05.08.2020 EPA Takes Hit in Proposed Budget for FY2021
The Trump Administration’s proposed budget for fiscal year (FY) 2021 proposes $4.829 trillion in outlays and is purported to balance the budget within fifteen years. COVID-19, which arrived in the United States after the budget was released, now throws both propositions in serious doubt. Outlays are now likely to be less than previously proposed, and a balanced budget anytime soon seems to be a pipe dream. Much of the balancing in the proposed budget comes from various cuts and reforms to mandatory spending programs, such as Medicare and Medicaid, and welfare, but other programs will see reductions, too. One budgetary cut is to the Environmental Protection Agency, coinciding with its 50th anniversary.
The estimated enacted FY2020 budget for EPA was $9.057 billion. The agency’s proposed budget for FY2021 is 26 percent less, for a total of $6.658 billion. The budget proposes to cut EPA’s core Environmental Programs & Management (EPM) by 16 percent, from $2.663 billion to $2.236 billion, including a cut to the EPM enforcement account of about 7 percent. The budget also includes cuts to clean air funding by 40 percent by eliminating some voluntary greenhouse gas programs, reducing federal support for air quality management, and reducing funding for stationary source regulation. In addition to regulatory programs, EPM’s Brownfield’s account is proposed to be cut by about 25 percent from $23.6 million to $17.8 million.
Other major cuts to EPA funding include: Science & Technology by about 32 percent, from $716 million to $484 million; CERCLA response actions by 14 percent, or about $113 million; underground storage tank pollution prevention program by about 47 percent, from $91 million to $48 million; and funding to state programs by around 33 percent, from $4.25 billion to $2.85 billion. However, there are areas where the proposed budget would increase or create funding for certain environmental priorities of the Administration, including: $45 million to support the Lead Exposure Reduction initiative; almost $2 billion for the Clean Water and Drinking Water Revolving Funds to support investments in water infrastructure repair, replacement and modernization; $6 million for implementation of the per- and polyfluoroalkyl substances (PFAS) action plan; and $22.4 million to address and reduce harmful algal blooms.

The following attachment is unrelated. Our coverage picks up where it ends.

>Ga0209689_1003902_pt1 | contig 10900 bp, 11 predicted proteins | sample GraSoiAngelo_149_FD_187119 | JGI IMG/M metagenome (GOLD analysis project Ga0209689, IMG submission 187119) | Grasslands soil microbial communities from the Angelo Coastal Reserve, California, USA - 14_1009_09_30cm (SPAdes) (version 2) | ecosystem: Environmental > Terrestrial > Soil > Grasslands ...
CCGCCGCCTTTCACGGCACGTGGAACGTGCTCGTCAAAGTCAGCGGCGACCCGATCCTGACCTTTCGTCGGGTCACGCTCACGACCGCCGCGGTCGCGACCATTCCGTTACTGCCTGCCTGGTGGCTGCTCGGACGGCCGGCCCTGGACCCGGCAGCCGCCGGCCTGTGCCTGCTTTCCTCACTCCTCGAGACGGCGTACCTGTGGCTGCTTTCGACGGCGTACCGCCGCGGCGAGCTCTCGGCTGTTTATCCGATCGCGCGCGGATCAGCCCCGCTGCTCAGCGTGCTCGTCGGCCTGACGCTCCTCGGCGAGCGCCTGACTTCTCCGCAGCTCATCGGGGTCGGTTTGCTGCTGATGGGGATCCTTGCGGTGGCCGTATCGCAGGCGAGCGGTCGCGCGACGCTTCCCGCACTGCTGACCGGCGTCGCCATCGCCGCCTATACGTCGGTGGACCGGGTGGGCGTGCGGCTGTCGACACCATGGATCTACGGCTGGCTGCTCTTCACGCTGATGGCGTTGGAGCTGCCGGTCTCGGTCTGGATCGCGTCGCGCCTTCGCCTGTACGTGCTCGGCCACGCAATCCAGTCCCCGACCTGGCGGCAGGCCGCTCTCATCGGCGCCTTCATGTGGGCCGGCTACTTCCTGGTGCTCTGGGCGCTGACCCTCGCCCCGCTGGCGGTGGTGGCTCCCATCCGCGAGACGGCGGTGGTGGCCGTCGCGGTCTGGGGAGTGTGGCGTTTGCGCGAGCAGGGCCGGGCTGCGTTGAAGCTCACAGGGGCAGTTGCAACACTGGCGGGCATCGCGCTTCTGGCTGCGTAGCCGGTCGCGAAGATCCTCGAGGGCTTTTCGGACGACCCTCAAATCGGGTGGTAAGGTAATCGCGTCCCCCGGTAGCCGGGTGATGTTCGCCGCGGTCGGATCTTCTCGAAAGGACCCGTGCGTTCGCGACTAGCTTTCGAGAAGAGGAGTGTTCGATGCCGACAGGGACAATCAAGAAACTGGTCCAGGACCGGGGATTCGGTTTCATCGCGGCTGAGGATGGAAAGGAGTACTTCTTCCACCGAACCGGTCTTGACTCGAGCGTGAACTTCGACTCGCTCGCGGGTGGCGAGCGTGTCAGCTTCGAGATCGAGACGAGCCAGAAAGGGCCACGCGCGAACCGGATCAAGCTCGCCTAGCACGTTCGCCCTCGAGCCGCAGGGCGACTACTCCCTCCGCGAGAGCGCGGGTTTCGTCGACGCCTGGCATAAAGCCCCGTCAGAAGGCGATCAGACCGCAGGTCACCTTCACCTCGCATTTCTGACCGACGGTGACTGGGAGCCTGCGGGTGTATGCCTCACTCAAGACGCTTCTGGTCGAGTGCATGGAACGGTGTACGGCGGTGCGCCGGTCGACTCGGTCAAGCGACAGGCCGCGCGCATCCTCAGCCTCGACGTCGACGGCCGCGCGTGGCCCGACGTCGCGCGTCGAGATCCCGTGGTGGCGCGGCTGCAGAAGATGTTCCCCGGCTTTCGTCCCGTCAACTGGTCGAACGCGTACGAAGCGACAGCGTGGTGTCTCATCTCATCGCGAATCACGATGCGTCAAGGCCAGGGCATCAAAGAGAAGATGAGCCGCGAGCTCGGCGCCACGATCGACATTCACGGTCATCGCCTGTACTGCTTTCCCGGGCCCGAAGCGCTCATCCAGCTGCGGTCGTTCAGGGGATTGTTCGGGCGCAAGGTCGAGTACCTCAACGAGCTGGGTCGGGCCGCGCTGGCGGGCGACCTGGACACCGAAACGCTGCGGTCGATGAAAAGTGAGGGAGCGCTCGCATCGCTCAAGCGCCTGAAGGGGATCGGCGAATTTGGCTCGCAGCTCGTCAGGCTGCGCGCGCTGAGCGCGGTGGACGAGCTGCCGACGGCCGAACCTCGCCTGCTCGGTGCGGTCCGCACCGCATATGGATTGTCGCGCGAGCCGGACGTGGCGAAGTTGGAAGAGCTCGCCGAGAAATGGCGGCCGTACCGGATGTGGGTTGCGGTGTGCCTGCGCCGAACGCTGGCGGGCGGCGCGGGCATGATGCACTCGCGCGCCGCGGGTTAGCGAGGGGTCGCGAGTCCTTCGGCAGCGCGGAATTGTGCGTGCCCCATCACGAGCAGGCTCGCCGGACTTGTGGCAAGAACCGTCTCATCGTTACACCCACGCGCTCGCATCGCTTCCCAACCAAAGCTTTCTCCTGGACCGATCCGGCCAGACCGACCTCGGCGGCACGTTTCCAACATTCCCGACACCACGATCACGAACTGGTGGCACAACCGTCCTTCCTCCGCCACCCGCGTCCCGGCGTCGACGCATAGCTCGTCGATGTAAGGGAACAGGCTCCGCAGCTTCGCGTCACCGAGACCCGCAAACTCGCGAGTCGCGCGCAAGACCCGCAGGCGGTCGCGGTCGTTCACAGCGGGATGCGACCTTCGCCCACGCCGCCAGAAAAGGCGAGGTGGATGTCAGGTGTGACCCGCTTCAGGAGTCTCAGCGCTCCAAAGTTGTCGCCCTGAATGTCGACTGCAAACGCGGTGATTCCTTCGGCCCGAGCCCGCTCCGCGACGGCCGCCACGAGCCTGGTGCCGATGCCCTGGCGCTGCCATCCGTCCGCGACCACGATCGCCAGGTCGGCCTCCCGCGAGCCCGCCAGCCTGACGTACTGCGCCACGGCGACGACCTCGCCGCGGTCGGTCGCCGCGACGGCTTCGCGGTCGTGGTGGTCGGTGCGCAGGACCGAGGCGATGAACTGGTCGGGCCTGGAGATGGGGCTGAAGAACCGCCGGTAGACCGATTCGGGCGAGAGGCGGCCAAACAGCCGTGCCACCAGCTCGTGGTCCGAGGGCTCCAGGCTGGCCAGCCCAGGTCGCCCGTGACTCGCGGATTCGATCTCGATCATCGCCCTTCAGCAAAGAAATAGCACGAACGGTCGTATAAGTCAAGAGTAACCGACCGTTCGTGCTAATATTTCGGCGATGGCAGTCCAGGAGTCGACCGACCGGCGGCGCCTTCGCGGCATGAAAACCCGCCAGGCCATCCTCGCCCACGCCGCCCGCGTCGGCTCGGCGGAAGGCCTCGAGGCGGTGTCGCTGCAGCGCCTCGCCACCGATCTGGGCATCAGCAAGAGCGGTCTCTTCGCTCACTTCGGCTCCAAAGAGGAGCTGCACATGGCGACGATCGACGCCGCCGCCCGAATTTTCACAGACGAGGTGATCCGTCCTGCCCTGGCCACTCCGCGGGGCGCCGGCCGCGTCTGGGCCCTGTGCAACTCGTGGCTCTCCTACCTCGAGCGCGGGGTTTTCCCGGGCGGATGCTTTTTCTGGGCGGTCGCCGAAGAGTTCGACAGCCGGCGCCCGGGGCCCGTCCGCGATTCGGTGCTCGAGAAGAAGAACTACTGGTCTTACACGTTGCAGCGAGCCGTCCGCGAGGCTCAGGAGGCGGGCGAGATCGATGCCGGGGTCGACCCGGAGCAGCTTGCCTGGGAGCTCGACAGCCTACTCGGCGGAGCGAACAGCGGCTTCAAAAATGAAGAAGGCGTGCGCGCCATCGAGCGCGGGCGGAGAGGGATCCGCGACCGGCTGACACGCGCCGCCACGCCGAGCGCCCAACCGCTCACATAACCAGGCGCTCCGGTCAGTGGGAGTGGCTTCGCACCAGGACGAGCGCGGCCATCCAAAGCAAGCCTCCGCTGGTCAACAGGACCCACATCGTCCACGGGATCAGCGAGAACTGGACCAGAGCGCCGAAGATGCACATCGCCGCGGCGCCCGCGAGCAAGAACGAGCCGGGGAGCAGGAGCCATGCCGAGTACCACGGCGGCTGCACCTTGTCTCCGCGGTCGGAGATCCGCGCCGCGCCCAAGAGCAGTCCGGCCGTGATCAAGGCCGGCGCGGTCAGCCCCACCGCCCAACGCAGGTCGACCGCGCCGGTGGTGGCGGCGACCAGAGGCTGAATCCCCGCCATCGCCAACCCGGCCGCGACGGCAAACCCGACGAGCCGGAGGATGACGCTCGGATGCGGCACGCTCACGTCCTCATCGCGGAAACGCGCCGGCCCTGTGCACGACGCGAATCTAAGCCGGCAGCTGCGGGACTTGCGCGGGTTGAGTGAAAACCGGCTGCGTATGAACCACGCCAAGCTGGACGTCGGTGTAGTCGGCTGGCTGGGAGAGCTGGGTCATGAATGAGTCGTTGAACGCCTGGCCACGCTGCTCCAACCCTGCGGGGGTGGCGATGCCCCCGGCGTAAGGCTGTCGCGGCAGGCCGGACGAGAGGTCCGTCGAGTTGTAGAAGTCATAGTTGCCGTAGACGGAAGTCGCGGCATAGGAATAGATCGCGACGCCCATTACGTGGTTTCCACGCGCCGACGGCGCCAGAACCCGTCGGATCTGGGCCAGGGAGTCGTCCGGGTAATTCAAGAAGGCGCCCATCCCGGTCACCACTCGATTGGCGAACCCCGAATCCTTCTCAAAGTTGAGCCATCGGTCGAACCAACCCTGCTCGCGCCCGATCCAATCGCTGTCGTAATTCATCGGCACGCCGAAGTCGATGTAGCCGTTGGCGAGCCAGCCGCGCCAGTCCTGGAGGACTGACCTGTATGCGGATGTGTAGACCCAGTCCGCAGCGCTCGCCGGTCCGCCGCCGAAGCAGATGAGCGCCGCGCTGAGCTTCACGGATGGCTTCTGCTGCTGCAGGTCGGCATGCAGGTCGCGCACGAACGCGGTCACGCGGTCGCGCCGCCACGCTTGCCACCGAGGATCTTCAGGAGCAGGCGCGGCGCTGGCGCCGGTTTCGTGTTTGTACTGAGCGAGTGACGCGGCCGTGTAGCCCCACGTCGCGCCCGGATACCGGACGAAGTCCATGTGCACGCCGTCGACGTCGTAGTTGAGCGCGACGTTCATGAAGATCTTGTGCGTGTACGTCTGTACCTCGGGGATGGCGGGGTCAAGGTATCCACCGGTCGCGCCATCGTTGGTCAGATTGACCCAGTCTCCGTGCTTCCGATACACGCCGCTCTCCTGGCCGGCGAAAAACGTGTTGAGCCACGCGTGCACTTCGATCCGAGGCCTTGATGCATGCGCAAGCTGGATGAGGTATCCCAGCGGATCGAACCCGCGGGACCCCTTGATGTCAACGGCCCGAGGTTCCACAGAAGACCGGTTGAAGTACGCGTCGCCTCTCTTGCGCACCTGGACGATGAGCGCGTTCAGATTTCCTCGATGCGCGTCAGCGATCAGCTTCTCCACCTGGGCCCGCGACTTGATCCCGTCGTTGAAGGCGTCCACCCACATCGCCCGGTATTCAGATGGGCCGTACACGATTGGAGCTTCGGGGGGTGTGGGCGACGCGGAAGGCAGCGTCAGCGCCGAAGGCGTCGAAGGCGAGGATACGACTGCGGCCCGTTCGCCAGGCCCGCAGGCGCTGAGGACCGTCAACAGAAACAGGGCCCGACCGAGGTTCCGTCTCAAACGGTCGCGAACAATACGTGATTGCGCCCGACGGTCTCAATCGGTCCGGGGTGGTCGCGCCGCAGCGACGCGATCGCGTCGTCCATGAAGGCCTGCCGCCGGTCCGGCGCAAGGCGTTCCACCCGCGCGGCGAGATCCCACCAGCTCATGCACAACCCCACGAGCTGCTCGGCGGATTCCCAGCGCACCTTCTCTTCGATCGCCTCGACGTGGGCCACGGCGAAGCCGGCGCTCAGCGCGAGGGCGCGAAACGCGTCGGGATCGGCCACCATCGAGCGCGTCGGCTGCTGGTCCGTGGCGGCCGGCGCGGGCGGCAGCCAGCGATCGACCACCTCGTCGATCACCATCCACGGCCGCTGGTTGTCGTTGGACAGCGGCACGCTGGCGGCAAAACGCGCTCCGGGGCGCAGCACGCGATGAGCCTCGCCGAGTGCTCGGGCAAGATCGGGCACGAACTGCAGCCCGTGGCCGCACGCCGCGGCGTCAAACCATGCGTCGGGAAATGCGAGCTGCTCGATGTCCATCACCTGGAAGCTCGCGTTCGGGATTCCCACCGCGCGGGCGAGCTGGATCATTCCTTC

While the proposed budget for FY2021 would greatly reduce funding to EPA overall, including areas that by extension reduce funding to many state programs reliant on federal funding, this budget must still make it through a Congress which has been skeptical of steep reductions in EPA funding proposed by the Trump Administration. Whether the economic effects of COVID-19 change that is anyone’s guess. Nevertheless, the proposed budget provides important insights into the environmental policies and priorities of the White House.